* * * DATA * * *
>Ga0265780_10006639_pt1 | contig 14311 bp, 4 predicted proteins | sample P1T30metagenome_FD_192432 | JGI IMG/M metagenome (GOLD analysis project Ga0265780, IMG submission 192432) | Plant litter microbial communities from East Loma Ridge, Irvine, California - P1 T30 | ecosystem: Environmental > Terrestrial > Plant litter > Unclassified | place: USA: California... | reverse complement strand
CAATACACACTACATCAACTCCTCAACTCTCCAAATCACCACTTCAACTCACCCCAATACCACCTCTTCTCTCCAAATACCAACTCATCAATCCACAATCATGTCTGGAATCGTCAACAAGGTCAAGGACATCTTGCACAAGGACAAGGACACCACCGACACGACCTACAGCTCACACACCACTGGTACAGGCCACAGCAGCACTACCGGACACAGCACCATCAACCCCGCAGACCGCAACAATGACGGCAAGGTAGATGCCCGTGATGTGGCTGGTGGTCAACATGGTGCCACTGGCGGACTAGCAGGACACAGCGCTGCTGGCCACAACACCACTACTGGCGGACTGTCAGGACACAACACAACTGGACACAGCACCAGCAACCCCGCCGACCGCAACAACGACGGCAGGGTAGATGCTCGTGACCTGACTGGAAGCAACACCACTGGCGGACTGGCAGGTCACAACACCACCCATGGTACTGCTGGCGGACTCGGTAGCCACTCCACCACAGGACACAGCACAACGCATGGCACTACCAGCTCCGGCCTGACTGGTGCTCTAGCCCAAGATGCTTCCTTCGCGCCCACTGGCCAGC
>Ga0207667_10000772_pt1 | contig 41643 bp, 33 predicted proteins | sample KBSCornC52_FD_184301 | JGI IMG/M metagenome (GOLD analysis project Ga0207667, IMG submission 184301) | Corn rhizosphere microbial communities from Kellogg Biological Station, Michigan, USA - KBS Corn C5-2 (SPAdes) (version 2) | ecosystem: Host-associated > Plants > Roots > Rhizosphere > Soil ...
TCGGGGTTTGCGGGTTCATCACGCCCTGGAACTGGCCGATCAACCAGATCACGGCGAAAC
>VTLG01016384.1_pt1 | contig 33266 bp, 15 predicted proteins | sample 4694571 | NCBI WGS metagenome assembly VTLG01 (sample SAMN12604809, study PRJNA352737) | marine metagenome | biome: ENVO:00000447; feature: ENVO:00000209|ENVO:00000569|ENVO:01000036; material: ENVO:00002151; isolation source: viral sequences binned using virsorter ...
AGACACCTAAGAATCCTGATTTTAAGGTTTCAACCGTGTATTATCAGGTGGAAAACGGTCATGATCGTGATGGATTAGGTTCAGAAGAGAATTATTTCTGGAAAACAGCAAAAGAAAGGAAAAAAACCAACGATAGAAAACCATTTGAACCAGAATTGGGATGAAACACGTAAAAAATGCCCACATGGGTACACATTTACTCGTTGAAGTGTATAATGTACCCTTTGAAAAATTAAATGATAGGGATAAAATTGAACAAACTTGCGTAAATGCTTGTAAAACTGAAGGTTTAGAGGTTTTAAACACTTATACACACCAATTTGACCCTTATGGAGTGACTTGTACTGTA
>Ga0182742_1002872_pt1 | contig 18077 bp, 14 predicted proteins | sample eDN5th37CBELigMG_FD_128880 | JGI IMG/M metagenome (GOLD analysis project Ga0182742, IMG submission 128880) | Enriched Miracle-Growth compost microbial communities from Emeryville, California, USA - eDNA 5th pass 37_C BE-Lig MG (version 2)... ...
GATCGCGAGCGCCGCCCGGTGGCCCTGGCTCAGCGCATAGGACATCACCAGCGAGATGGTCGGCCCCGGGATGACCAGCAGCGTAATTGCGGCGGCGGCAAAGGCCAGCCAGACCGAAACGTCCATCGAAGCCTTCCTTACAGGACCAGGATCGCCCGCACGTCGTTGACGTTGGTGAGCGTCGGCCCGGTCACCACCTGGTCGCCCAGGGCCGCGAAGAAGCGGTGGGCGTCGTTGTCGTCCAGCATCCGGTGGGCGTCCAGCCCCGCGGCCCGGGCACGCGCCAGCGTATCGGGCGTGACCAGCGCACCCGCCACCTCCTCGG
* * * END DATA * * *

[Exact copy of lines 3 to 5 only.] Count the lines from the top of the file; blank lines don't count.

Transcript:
>Ga0207667_10000772_pt1 | contig 41643 bp, 33 predicted proteins | sample KBSCornC52_FD_184301 | JGI IMG/M metagenome (GOLD analysis project Ga0207667, IMG submission 184301) | Corn rhizosphere microbial communities from Kellogg Biological Station, Michigan, USA - KBS Corn C5-2 (SPAdes) (version 2) | ecosystem: Host-associated > Plants > Roots > Rhizosphere > Soil ...
TCGGGGTTTGCGGGTTCATCACGCCCTGGAACTGGCCGATCAACCAGATCACGGCGAAAC
>VTLG01016384.1_pt1 | contig 33266 bp, 15 predicted proteins | sample 4694571 | NCBI WGS metagenome assembly VTLG01 (sample SAMN12604809, study PRJNA352737) | marine metagenome | biome: ENVO:00000447; feature: ENVO:00000209|ENVO:00000569|ENVO:01000036; material: ENVO:00002151; isolation source: viral sequences binned using virsorter ...